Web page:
1 incidents to prove the great hospi
tality of the Turks, Syrians and
1 Arabs. Tuesday morning the Rev.
Mr. Brown addressed the students of
the State College during the assem
bly hour and that evening was the
speaker at the regular meeting of
;the men's club of the Federated
church.
WANT WEEDS REMOVED
■ ■ ■ ■—■
Objection to the unsightly weeds
| which are permitted to remain on
j several vacant lots on College hill
i was raised by a number of citizens
at the chamber of commerce meet
ing Tuesday and efforts will be made
to cause the owners of the property
to clean up their premises before
Homecoming Day, November 111. The
matter was referred to a chamber
committee, with instructions to co
operate with the city council in tak
ing such action as is necessary to
insure the clean-up.
PULLMAN, WASHINGTON, FKll>.v> OCTOBER 29, 1920
PULLMAN OVER THE TOP
FOR SALVATION ARMY
Total Reaches $1000, With Quota of
9700 —Not Yet Too Late to
Contribute
Pullman is "over the top" by $300
In her campaign for funds lor the
Salvation Army. 1). F. Staley, chair
man of the committee for this half
of Whitman county, reported this
week that Pullman's total has
reached $1000, while her quota is
but $700. The entire amount was
raised without active solicitation. To
close up the campaign two kettles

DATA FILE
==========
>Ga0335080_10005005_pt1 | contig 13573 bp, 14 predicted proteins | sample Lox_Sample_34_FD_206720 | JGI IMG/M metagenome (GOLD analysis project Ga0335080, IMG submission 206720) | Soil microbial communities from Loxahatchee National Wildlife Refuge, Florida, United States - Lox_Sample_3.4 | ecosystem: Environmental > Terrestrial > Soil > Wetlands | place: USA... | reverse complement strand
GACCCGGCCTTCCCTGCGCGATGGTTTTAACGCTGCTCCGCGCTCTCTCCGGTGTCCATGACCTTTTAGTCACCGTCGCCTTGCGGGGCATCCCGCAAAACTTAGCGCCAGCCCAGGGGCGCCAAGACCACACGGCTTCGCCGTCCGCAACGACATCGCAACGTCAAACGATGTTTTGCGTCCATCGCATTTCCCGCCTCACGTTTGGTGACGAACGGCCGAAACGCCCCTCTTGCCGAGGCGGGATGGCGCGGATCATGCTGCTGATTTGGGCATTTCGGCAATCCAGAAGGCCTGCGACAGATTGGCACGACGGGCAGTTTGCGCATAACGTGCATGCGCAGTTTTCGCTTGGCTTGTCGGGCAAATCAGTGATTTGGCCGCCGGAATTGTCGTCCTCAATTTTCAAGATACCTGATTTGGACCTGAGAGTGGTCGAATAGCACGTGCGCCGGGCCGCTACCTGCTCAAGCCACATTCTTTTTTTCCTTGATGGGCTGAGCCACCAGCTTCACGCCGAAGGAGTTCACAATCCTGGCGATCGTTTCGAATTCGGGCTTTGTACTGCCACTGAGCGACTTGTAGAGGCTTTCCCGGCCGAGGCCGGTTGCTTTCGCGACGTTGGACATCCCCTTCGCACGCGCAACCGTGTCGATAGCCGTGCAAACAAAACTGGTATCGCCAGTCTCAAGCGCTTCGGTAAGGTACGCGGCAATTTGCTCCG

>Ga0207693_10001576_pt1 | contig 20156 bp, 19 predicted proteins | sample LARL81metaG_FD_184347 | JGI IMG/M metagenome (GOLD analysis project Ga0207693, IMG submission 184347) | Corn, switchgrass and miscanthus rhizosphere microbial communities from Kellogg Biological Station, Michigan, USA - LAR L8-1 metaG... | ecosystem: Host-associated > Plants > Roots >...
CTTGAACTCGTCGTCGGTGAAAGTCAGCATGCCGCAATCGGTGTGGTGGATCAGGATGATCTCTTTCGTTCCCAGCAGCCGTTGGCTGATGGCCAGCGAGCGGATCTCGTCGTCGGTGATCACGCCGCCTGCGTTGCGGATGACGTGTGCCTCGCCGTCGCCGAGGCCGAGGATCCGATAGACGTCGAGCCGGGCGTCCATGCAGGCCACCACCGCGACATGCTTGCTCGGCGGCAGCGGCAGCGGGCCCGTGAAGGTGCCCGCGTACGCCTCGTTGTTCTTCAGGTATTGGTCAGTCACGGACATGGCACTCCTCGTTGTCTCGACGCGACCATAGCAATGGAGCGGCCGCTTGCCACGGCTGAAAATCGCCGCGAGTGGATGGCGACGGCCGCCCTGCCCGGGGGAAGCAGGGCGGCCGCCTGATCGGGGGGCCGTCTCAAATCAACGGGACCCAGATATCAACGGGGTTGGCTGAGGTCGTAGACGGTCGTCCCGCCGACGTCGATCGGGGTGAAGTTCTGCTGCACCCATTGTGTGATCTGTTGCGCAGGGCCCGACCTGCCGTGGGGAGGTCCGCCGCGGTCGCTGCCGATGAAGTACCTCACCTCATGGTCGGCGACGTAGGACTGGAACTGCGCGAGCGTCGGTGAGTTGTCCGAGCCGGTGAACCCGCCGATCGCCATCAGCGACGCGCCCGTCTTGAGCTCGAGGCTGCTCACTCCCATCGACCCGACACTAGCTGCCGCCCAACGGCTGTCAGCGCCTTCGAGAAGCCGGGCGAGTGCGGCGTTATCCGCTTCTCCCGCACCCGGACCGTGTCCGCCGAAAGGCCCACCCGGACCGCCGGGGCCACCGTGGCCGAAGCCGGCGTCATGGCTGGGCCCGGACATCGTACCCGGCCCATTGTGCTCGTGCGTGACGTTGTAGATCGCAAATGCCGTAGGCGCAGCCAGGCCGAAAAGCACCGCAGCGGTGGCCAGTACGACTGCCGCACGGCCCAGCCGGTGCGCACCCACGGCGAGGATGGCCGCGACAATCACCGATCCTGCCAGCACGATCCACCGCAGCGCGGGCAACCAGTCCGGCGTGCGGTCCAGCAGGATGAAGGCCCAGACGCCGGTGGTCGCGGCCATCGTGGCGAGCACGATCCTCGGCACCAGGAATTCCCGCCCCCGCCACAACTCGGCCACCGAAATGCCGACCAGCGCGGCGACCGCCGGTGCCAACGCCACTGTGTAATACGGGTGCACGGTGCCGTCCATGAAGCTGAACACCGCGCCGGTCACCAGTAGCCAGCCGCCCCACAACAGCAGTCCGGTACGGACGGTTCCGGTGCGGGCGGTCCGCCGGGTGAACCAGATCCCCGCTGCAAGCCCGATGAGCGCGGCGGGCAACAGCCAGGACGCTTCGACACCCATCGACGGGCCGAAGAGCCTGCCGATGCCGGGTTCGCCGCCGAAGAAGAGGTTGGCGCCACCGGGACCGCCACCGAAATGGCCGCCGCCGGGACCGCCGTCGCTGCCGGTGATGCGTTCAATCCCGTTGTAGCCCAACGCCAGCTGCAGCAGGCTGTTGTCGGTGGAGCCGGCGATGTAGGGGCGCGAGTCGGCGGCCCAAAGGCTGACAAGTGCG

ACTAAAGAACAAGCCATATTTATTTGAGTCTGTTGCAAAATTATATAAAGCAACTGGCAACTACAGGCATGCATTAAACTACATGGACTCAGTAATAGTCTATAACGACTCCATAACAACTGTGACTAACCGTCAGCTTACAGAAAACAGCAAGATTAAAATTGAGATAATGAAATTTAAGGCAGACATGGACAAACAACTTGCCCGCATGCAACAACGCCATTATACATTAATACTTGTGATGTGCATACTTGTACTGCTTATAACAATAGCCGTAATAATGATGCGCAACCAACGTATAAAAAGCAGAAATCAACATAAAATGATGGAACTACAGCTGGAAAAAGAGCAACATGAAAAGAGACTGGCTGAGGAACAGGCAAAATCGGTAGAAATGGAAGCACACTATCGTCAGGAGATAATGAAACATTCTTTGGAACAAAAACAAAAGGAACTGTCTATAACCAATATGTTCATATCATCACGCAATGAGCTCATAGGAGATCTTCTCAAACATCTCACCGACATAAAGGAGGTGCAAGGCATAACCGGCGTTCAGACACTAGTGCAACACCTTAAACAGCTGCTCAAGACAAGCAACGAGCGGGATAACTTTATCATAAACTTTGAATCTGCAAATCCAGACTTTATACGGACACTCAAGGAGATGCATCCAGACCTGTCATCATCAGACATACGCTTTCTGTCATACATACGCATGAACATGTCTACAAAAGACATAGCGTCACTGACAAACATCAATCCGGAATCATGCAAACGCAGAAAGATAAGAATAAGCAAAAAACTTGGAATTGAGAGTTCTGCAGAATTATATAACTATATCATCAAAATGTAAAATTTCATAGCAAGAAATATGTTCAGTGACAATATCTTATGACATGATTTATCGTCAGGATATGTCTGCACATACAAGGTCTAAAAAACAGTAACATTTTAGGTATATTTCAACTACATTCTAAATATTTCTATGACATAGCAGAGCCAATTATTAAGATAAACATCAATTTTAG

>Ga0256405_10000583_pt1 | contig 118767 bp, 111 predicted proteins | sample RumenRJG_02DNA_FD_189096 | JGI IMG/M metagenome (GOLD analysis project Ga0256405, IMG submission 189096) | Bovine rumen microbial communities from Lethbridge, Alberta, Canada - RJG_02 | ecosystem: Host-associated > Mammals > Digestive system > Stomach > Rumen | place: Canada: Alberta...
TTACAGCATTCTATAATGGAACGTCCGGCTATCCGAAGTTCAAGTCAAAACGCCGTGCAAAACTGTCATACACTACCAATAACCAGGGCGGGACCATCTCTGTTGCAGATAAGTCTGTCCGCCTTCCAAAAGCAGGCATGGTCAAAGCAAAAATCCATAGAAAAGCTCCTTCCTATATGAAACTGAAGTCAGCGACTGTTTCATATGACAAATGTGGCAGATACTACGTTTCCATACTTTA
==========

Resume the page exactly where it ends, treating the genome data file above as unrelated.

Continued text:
were placed on street corners Satur
day afternoon, into which was
dropped $129.47 in small change.
"Pullman's response to the call
for funds for the great organisation
was very satisfying," said Chairman
Staley today, -and the fact that we
went over the top without personal
solicitation again proves the deep in
terest of the people of the city in
matters of humanitarian importance.
There are some who have not yet
subscribed to the fund and the op
portunity is still theirs to asisst in
the great work. Funds for the Sal
vation Army left with me at any
time will be promptly forwarded to
the proper officers of the organiza
tion and the donors will be properly
credited."
A few of the towns in Mr. Staley's
district have not yet reported, al
though several have sent in large
over-subscriptions. Belmont still
claims the banner with an over-sub